‘Principal and interest’ vs ‘interest only’
That $600,000 loan you’ve just been approved for? It’s not going to stay $600,000 for long, as interest will start accruing almost immediately, at whatever rate you’ve been given by your lender. But there are a couple of different ways you can start to pay this down each month – ‘principal and interest’ or ‘interest only’.
‘Principal and interest’ means you’ll be paying off both the lump sum you’ve borrowed ($600,000) and the interest that’s building up on top. ‘Interest only’ gives you the option of just paying the interest for a certain amount of time (say, five years), before you are required to start chipping away at the principal balance.
This might sound tempting because it means lower repayments in the short term, but that principal balance ain’t going anywhere – you’ll still have to pay it off eventually. You also end up paying MORE over the life of the loan, as you’re not reducing the amount of the principal balance for the initial interest-only period, and interest only options can also attract a higher interest rate.
Fixed vs variable rates
As we’ve discussed above, not all interest rates are created equal – and are often subject to change, as we’ve seen in the volatility of the past few months. This is why it’s important to weigh up the various pros and cons of a fixed or variable interest rate for your home loan.
A fixed interest rate will see your interest rate locked in for a certain period, which could be anywhere from one to 10 years. This means your repayments won’t change during this period, regardless of whether general interest rates go up or down. On the flip side, a variable interest rate can change at any time and for a variety of reasons, from the monthly interest rate decisions of the RBA to other economic factors. If interest rates go down? Great, so will your repayments. But if they go up? Yep, so too will your mortgage bills – whether you like it or not.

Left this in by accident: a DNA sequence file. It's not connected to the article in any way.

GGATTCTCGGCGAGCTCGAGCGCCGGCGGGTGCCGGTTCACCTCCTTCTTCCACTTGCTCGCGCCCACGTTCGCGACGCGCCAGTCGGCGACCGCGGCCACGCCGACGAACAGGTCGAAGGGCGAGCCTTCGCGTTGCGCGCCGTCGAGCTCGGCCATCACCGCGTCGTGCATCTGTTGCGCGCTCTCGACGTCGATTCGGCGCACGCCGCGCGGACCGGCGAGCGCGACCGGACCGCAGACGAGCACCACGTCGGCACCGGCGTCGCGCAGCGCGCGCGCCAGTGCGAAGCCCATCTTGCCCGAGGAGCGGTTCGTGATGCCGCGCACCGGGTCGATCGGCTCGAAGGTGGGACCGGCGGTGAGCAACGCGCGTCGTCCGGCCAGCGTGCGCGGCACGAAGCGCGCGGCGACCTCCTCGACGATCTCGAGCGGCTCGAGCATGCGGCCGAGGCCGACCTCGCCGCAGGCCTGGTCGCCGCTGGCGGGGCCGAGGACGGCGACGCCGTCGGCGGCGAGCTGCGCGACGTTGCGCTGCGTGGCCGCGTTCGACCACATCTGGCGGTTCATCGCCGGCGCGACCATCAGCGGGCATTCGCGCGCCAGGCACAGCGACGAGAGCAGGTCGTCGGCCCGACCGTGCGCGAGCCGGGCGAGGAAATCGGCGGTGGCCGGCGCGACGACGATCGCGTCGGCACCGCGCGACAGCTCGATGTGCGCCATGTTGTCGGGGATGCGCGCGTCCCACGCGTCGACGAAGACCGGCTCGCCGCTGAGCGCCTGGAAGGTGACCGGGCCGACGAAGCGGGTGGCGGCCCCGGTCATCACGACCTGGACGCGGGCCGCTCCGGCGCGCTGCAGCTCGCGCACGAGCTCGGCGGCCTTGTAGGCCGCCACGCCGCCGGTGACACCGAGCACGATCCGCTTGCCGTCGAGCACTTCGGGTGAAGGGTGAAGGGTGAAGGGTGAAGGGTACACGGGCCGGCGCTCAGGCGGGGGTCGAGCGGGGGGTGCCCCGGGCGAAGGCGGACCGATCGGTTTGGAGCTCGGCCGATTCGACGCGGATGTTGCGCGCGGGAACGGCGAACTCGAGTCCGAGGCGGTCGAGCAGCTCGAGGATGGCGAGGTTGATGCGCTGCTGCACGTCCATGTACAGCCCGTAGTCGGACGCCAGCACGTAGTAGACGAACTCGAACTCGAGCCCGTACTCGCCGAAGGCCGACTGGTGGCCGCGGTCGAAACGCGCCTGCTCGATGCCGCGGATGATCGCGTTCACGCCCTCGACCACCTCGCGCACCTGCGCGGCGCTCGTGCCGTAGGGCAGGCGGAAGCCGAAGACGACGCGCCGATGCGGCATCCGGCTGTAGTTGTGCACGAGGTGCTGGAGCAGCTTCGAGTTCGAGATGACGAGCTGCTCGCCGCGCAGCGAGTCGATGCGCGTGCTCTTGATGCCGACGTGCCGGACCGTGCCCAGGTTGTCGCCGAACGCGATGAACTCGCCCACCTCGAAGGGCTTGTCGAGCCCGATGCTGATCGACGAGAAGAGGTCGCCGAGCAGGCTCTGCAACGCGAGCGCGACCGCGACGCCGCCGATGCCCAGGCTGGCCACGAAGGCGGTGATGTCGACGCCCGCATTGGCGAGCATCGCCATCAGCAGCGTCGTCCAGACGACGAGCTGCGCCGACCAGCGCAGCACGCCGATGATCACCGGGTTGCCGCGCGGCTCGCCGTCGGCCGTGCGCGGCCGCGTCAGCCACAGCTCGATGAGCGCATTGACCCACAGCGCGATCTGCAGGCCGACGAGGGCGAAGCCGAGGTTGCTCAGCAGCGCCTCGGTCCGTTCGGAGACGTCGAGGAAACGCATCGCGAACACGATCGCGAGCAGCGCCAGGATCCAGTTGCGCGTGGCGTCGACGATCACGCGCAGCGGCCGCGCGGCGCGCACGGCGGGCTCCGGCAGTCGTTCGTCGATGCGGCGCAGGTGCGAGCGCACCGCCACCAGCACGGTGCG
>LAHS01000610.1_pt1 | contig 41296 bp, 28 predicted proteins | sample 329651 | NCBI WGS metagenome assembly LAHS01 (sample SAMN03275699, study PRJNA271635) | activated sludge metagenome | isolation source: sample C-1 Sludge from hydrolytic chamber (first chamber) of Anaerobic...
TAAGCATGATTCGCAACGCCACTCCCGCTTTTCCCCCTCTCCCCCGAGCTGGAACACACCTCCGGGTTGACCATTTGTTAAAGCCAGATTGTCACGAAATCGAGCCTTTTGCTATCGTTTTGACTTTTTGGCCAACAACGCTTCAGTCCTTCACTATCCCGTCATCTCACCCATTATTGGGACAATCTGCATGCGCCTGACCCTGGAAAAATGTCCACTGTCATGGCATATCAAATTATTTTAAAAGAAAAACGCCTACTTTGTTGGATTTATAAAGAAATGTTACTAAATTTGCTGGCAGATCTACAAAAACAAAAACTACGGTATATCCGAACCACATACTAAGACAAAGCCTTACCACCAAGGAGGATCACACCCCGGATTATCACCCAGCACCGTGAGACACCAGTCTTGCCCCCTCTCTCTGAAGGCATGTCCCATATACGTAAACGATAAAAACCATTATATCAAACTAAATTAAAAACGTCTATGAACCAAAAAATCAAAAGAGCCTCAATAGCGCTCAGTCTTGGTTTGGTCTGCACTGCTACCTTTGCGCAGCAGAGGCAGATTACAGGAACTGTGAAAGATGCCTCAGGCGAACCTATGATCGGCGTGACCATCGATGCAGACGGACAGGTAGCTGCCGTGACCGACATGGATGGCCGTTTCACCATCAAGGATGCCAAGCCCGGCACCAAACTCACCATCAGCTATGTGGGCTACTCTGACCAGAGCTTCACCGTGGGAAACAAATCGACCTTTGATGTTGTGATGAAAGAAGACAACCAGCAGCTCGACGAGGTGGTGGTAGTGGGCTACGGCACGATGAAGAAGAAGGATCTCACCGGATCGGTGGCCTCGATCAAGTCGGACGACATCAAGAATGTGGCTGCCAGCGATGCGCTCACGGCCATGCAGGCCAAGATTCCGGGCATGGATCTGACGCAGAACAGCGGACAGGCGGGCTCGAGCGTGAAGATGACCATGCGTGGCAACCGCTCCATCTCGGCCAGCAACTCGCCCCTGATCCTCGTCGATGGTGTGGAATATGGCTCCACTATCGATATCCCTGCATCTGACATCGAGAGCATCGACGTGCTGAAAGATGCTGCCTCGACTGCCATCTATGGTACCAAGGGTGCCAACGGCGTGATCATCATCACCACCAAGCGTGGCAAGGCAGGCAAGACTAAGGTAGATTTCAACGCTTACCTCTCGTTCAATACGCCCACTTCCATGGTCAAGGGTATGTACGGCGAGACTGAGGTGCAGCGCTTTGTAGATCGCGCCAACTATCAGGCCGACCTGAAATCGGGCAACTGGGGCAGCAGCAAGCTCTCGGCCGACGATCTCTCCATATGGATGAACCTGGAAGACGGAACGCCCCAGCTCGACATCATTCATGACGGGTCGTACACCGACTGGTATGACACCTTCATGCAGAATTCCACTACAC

You’ve been doing your research like a good little future home owner, but what’s this other number you keep seeing next to the advertised interest rates on lenders’ websites? And why is it always higher? That’s the comparison rate, which factors in both the advertised interest rate and the upfront and ongoing charges that will add to the total cost of your home loan. All lenders are legally required to publish the comparison rate, so you can compare loans fairly without getting any nasty surprises once you’ve signed on the dotted line.
When it comes to home loans and interest rates, it may seem like there’s a lot to think about but it’s worth doing your due diligence – 2.2% versus 3.5% might seem like a miniscule variance now, but that could potentially translate into thousands of dollars’ difference over the life of your home loan.
Luckily, your mortgage broker is on hand to help you navigate your options and arrive at the best one for you – so you’ll have plenty of cash left in your pocket for toilet paper when the next once-in-a-lifetime pandemic hits.
Catch up on Part One and Part Two of our ‘Life After Lockdown’ series to find out more about how COVID-19 has affected the property market, and what you can do to maximise your chances of securing a home loan.